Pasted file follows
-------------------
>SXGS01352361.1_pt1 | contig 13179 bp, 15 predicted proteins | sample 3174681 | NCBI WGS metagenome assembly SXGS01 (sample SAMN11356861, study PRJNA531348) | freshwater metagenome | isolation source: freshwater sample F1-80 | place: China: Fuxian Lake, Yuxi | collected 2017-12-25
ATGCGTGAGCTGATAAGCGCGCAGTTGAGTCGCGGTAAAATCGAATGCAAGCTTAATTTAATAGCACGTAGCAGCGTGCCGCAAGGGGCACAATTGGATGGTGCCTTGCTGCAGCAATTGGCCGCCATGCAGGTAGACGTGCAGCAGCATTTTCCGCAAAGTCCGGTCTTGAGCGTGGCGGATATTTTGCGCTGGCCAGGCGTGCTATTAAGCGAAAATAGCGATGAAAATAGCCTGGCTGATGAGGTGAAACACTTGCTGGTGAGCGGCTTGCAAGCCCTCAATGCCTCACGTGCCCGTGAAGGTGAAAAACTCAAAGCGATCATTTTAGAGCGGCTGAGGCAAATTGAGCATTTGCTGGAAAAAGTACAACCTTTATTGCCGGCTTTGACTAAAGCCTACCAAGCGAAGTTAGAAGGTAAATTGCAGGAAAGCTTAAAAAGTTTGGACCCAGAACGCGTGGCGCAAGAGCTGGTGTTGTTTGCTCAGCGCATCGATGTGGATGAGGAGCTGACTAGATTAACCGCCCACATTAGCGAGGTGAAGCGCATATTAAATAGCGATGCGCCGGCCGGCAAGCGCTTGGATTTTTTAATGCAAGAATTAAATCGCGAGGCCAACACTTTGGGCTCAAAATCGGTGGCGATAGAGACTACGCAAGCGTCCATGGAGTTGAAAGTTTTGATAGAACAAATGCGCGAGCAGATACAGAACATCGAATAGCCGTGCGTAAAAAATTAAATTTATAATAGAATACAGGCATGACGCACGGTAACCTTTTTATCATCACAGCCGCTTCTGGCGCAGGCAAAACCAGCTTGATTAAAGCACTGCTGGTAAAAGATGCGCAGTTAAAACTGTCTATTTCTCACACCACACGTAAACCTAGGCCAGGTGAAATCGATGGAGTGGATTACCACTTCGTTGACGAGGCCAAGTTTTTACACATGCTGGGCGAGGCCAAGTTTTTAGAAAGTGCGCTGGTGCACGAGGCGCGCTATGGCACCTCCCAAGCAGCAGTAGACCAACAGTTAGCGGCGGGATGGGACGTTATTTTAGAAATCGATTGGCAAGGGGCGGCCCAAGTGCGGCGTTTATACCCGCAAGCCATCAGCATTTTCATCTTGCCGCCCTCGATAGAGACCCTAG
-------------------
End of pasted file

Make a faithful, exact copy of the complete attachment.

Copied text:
>SXGS01352361.1_pt1 | contig 13179 bp, 15 predicted proteins | sample 3174681 | NCBI WGS metagenome assembly SXGS01 (sample SAMN11356861, study PRJNA531348) | freshwater metagenome | isolation source: freshwater sample F1-80 | place: China: Fuxian Lake, Yuxi | collected 2017-12-25
ATGCGTGAGCTGATAAGCGCGCAGTTGAGTCGCGGTAAAATCGAATGCAAGCTTAATTTAATAGCACGTAGCAGCGTGCCGCAAGGGGCACAATTGGATGGTGCCTTGCTGCAGCAATTGGCCGCCATGCAGGTAGACGTGCAGCAGCATTTTCCGCAAAGTCCGGTCTTGAGCGTGGCGGATATTTTGCGCTGGCCAGGCGTGCTATTAAGCGAAAATAGCGATGAAAATAGCCTGGCTGATGAGGTGAAACACTTGCTGGTGAGCGGCTTGCAAGCCCTCAATGCCTCACGTGCCCGTGAAGGTGAAAAACTCAAAGCGATCATTTTAGAGCGGCTGAGGCAAATTGAGCATTTGCTGGAAAAAGTACAACCTTTATTGCCGGCTTTGACTAAAGCCTACCAAGCGAAGTTAGAAGGTAAATTGCAGGAAAGCTTAAAAAGTTTGGACCCAGAACGCGTGGCGCAAGAGCTGGTGTTGTTTGCTCAGCGCATCGATGTGGATGAGGAGCTGACTAGATTAACCGCCCACATTAGCGAGGTGAAGCGCATATTAAATAGCGATGCGCCGGCCGGCAAGCGCTTGGATTTTTTAATGCAAGAATTAAATCGCGAGGCCAACACTTTGGGCTCAAAATCGGTGGCGATAGAGACTACGCAAGCGTCCATGGAGTTGAAAGTTTTGATAGAACAAATGCGCGAGCAGATACAGAACATCGAATAGCCGTGCGTAAAAAATTAAATTTATAATAGAATACAGGCATGACGCACGGTAACCTTTTTATCATCACAGCCGCTTCTGGCGCAGGCAAAACCAGCTTGATTAAAGCACTGCTGGTAAAAGATGCGCAGTTAAAACTGTCTATTTCTCACACCACACGTAAACCTAGGCCAGGTGAAATCGATGGAGTGGATTACCACTTCGTTGACGAGGCCAAGTTTTTACACATGCTGGGCGAGGCCAAGTTTTTAGAAAGTGCGCTGGTGCACGAGGCGCGCTATGGCACCTCCCAAGCAGCAGTAGACCAACAGTTAGCGGCGGGATGGGACGTTATTTTAGAAATCGATTGGCAAGGGGCGGCCCAAGTGCGGCGTTTATACCCGCAAGCCATCAGCATTTTCATCTTGCCGCCCTCGATAGAGACCCTAG